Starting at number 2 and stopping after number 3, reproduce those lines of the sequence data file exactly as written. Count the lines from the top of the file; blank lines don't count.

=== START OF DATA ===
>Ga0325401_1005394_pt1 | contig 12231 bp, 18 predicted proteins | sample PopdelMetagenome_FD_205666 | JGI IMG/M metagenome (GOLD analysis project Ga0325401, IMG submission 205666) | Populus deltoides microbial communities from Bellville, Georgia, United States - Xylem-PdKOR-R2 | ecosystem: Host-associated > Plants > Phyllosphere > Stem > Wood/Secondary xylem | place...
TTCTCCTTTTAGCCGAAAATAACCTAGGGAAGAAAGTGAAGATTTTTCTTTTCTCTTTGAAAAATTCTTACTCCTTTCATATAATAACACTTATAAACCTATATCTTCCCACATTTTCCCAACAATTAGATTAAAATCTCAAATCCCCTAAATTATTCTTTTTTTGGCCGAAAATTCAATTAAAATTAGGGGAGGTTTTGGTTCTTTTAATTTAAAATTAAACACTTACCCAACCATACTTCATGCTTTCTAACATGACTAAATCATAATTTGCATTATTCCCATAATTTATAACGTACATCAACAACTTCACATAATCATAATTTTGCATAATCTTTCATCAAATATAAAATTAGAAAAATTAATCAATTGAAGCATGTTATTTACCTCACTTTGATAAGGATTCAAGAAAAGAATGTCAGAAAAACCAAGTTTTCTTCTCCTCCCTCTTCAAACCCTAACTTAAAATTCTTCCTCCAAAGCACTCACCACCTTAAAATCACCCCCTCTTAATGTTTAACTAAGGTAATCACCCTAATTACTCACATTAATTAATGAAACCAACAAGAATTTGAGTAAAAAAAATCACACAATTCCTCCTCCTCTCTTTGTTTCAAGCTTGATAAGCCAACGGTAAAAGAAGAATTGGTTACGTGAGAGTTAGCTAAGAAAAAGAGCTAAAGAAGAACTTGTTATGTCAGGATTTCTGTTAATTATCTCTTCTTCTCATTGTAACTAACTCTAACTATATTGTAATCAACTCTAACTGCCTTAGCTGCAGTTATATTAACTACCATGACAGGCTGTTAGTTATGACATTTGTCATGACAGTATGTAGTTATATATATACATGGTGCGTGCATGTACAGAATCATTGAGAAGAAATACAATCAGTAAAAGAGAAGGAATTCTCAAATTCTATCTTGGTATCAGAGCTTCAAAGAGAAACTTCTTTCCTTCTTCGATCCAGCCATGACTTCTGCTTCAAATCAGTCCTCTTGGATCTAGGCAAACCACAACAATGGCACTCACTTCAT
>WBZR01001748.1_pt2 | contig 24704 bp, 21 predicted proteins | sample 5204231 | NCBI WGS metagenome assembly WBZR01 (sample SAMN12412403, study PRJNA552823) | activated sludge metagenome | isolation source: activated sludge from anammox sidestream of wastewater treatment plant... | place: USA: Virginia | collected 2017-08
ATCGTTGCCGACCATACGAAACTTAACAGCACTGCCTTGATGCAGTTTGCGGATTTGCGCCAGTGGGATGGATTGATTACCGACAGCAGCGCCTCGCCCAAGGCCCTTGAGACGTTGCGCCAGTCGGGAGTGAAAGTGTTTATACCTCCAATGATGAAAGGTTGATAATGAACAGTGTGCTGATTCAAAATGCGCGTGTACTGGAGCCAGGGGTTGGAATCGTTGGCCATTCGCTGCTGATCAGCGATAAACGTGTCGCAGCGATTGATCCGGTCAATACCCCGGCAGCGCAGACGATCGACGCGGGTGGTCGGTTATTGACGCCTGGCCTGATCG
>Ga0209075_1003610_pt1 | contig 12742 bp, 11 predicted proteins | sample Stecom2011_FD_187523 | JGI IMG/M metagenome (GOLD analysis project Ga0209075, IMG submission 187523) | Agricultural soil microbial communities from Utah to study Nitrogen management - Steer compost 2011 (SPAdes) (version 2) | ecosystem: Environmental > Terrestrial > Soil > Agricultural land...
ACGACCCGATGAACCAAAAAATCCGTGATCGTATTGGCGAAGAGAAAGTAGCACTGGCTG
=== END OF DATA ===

TTCTCCTTTTAGCCGAAAATAACCTAGGGAAGAAAGTGAAGATTTTTCTTTTCTCTTTGAAAAATTCTTACTCCTTTCATATAATAACACTTATAAACCTATATCTTCCCACATTTTCCCAACAATTAGATTAAAATCTCAAATCCCCTAAATTATTCTTTTTTTGGCCGAAAATTCAATTAAAATTAGGGGAGGTTTTGGTTCTTTTAATTTAAAATTAAACACTTACCCAACCATACTTCATGCTTTCTAACATGACTAAATCATAATTTGCATTATTCCCATAATTTATAACGTACATCAACAACTTCACATAATCATAATTTTGCATAATCTTTCATCAAATATAAAATTAGAAAAATTAATCAATTGAAGCATGTTATTTACCTCACTTTGATAAGGATTCAAGAAAAGAATGTCAGAAAAACCAAGTTTTCTTCTCCTCCCTCTTCAAACCCTAACTTAAAATTCTTCCTCCAAAGCACTCACCACCTTAAAATCACCCCCTCTTAATGTTTAACTAAGGTAATCACCCTAATTACTCACATTAATTAATGAAACCAACAAGAATTTGAGTAAAAAAAATCACACAATTCCTCCTCCTCTCTTTGTTTCAAGCTTGATAAGCCAACGGTAAAAGAAGAATTGGTTACGTGAGAGTTAGCTAAGAAAAAGAGCTAAAGAAGAACTTGTTATGTCAGGATTTCTGTTAATTATCTCTTCTTCTCATTGTAACTAACTCTAACTATATTGTAATCAACTCTAACTGCCTTAGCTGCAGTTATATTAACTACCATGACAGGCTGTTAGTTATGACATTTGTCATGACAGTATGTAGTTATATATATACATGGTGCGTGCATGTACAGAATCATTGAGAAGAAATACAATCAGTAAAAGAGAAGGAATTCTCAAATTCTATCTTGGTATCAGAGCTTCAAAGAGAAACTTCTTTCCTTCTTCGATCCAGCCATGACTTCTGCTTCAAATCAGTCCTCTTGGATCTAGGCAAACCACAACAATGGCACTCACTTCAT
>WBZR01001748.1_pt2 | contig 24704 bp, 21 predicted proteins | sample 5204231 | NCBI WGS metagenome assembly WBZR01 (sample SAMN12412403, study PRJNA552823) | activated sludge metagenome | isolation source: activated sludge from anammox sidestream of wastewater treatment plant... | place: USA: Virginia | collected 2017-08